Thursday, December 8, 2011
From My File Cabinet - 3 "1986 Gay Politics"
I share the letter here to contrast the issues then with those we deal with today. In a sense Gay Liberation and Act-Up politics was so much more radical than the current Marriage Equality campaign or even the Occupy Movement. And before the internet, cruising areas were frequently the only place where gay men could meet other gay men.
It seems to me that even when we read about kids getting bullied to the point of suicide or politicians treading on our rights with their heavy religious boots, we fail to get angry. We have relinquished our indignation. To borrow a slogan "ACT UP, FIGHT BACK, FIGHT HATE!
18 January 1986
To the Editor:
I must respond with incredulity to your recent comments in reference to ... the arrests at ABC Mall.
... Regarding the ABC Mall situation:
1) The management of XYZ Store had apparently been aware of the activities going on in the 3rd floor men's room for some time. (Certainly it was no secret among [the city] area gay men). Several measures could have been taken to curtail activity, e.g. a lock on the men's room door with key available on request, or a sign on the door stating that security will make frequent checks of this area. Those are two...strategies short of police involvement that could have been employed...
2) That police were employed following a complaint might suggest that the real intent was..."to make an example of a few."
3) The media did not report or investigate the means...whereby the arrests were accomplished, thus leaving open the question of entrapment. Given...that such methods have been used in other instances, this possibility should not be...dismissed.
4) The media, by linking "child", "homosexual" and "school teacher" (like bringing together critical masses needed for an atomic chain reaction) intentionally played to the emotions of its audience and ... reinforced the worst myths and stereotypes... The media must be held accountable for any misuse of its inherent power to inform public opinion.
5) Because of the nature of their misdemeanor, the men arrested have and will suffer consequences disproportionate to their alleged wrong doing, regardless of their guilt or innocence. They deserve compassion and support for this reason, if for no other.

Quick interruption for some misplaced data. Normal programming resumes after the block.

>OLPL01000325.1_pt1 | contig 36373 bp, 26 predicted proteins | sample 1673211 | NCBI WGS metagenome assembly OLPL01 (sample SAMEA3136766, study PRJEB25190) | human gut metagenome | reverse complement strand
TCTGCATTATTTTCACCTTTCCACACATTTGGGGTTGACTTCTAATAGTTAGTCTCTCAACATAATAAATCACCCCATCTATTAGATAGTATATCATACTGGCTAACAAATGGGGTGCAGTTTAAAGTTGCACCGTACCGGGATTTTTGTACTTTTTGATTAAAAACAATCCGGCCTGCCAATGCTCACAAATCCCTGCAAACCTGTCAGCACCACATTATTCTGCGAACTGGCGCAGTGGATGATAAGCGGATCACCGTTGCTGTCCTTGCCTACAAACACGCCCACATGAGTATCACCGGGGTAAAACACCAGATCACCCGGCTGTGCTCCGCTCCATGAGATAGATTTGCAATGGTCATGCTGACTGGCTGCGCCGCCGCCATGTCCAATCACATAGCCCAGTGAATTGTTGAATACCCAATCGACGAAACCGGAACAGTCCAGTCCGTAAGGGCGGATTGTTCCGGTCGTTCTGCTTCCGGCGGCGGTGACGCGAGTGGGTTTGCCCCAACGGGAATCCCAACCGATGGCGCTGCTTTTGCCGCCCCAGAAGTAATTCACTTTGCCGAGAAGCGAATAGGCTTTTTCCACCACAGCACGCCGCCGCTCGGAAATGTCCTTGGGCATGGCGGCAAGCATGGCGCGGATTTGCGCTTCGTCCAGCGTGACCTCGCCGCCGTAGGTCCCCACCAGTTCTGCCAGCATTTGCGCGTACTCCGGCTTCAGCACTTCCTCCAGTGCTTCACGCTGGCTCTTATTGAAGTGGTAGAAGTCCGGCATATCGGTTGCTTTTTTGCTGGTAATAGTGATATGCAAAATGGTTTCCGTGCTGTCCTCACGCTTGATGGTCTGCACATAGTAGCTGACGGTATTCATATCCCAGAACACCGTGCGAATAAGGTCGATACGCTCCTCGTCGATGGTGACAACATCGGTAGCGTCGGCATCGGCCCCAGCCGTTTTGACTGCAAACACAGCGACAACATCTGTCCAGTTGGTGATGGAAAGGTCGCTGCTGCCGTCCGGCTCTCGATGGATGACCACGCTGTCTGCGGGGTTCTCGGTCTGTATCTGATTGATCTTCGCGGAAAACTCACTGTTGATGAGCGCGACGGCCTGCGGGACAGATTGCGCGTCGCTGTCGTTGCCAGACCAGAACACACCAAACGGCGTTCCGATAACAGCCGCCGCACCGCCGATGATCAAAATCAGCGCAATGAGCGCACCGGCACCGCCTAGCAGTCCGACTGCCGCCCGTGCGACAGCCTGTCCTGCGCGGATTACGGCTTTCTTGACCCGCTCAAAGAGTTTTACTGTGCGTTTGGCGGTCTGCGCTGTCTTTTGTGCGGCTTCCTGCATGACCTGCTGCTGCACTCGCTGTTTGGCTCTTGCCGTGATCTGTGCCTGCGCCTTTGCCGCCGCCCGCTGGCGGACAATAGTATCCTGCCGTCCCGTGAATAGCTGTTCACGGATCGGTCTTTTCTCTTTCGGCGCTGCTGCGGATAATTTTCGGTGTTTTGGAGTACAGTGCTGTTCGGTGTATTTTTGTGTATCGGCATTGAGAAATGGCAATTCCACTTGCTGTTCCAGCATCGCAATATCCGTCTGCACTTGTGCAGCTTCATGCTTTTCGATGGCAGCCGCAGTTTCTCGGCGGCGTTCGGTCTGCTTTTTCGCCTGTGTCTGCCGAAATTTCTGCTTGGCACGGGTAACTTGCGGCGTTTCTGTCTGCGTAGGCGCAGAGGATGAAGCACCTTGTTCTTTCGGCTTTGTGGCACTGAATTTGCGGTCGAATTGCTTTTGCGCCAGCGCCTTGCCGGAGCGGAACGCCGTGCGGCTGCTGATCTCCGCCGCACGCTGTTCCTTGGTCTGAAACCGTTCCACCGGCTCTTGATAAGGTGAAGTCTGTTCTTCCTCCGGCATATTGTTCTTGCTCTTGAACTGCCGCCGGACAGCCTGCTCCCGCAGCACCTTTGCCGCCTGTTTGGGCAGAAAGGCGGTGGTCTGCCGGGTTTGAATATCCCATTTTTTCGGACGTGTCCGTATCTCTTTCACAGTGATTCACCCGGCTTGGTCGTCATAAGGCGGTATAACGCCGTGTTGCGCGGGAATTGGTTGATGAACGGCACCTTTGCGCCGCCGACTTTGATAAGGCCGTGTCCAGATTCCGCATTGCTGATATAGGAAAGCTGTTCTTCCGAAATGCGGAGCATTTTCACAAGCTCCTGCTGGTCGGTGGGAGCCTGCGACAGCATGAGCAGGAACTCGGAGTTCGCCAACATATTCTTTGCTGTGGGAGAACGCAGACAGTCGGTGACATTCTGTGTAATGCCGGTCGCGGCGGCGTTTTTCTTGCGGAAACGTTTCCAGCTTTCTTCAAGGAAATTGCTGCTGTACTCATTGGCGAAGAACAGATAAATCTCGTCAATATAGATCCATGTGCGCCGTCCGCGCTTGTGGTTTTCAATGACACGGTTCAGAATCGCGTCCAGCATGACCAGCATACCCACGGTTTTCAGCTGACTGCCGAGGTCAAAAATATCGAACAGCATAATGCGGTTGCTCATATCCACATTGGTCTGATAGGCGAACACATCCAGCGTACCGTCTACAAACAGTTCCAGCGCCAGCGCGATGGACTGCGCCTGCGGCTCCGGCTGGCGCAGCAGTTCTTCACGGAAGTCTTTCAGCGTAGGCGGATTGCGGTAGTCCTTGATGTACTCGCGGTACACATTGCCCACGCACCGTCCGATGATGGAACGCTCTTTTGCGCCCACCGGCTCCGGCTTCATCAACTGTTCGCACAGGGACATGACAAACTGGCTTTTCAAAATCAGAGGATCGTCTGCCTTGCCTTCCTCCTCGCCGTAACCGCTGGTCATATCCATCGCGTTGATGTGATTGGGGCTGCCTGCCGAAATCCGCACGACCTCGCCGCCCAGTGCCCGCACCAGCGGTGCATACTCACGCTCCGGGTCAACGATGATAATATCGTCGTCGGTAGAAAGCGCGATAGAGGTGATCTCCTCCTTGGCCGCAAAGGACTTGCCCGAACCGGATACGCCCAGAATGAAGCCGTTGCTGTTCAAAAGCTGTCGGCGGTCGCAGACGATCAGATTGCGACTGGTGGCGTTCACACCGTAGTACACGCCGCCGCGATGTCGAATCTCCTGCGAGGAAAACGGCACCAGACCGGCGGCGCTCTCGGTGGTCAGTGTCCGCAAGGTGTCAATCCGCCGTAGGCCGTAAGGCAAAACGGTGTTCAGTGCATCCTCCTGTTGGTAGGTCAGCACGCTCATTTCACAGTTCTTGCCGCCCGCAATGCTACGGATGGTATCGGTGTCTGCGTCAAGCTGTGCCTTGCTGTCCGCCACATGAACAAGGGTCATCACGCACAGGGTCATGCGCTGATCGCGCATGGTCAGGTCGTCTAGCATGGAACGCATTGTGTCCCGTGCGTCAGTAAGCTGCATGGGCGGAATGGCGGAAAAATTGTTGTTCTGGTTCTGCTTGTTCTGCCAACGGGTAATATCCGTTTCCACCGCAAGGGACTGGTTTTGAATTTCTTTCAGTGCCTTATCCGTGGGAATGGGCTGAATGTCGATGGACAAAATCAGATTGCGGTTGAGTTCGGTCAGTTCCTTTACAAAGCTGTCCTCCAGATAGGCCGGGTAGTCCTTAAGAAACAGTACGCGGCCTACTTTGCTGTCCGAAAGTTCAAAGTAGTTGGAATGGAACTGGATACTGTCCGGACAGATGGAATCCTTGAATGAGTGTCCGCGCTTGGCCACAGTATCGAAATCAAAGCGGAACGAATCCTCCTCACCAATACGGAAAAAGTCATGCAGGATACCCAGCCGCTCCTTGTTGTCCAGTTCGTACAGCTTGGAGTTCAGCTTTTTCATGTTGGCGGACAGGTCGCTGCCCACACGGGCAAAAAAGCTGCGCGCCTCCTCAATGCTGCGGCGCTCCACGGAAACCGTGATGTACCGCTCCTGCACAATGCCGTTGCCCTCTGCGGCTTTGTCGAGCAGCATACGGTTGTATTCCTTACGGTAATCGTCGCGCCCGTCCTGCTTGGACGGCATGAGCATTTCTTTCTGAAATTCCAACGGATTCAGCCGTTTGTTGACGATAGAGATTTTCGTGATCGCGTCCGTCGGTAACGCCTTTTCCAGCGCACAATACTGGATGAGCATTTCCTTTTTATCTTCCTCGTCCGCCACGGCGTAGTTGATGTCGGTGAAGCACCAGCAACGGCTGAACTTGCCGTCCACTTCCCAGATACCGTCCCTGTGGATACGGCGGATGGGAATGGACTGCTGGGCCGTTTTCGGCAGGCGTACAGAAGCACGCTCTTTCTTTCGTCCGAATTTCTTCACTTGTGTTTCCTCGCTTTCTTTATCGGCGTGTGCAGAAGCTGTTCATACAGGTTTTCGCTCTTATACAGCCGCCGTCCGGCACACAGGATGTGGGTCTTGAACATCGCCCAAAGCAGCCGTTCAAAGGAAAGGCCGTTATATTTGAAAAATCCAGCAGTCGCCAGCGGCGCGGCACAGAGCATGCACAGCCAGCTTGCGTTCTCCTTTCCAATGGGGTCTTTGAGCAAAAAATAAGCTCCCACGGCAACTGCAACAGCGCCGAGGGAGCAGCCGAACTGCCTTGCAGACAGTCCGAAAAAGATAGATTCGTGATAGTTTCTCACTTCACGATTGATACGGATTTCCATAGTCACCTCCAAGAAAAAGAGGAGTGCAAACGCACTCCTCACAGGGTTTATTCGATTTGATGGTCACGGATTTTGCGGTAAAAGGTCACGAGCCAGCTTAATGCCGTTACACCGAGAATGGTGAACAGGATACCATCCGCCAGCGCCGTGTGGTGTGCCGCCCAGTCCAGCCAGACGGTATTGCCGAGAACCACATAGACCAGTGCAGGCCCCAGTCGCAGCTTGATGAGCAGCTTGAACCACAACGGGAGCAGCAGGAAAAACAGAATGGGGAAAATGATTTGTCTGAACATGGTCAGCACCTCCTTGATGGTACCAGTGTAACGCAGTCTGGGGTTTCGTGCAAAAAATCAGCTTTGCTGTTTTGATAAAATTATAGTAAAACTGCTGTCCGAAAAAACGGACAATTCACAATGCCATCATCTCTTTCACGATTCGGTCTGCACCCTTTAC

Ultimately, these issues must be discussed in the wider context of oppression: society refuses to recognize that its intolerant and oppressive stance toward homosexuals fosters and encourages the types of activities which that same society so self-righteously condemns. Our outrage should be directed at the oppressive attitudes which have cultivated the sexual underground and which continue to indoctrinate us as homosexual men and women to see ourselves and one another as perverts...
That the men arrested at XYZ Store have made a grave error in judgement is NOT the question. Nor should our main concern be...that the publicity about the arrests reflects poorly on the rest of us...[Editorial] rhetoric against oppression cannot cover up the [underlying editorial] belief that homo/bi-sexual men and women must endorse and model the values of the white, upper middle class, heterosexist society in order to gain "approval". I'm not convinced that is a laudable goal for any oppressed minority. To say that any of our brothers and sisters who cause us embarrassment are to be excluded from the community is discriminatory and [is itself] oppressive.
[The editorial statement appears to define]...who does and does not belong to the gay/lesbian community: "many men...have disassociated themselves from the gay community because they are married and/or in a responsible professional position". [The editorial's] criteria are exclusive rather than inclusive. While we may endorse public 'coming out' as the...most effective means of changing societal attitudes, we must not pass judgement or exclude those who, for whatever reason, choose to remain closeted...
Talking REAL politics, the fact is that liberation, born of oppression is always radical. For us, coming out, in its most radical sense, means being sensitized and responsive to all forms of oppression... [The editorial's] Uncle Tom attitude toward the ABC Store arrests should make us wary of [editorial] opinions in the future.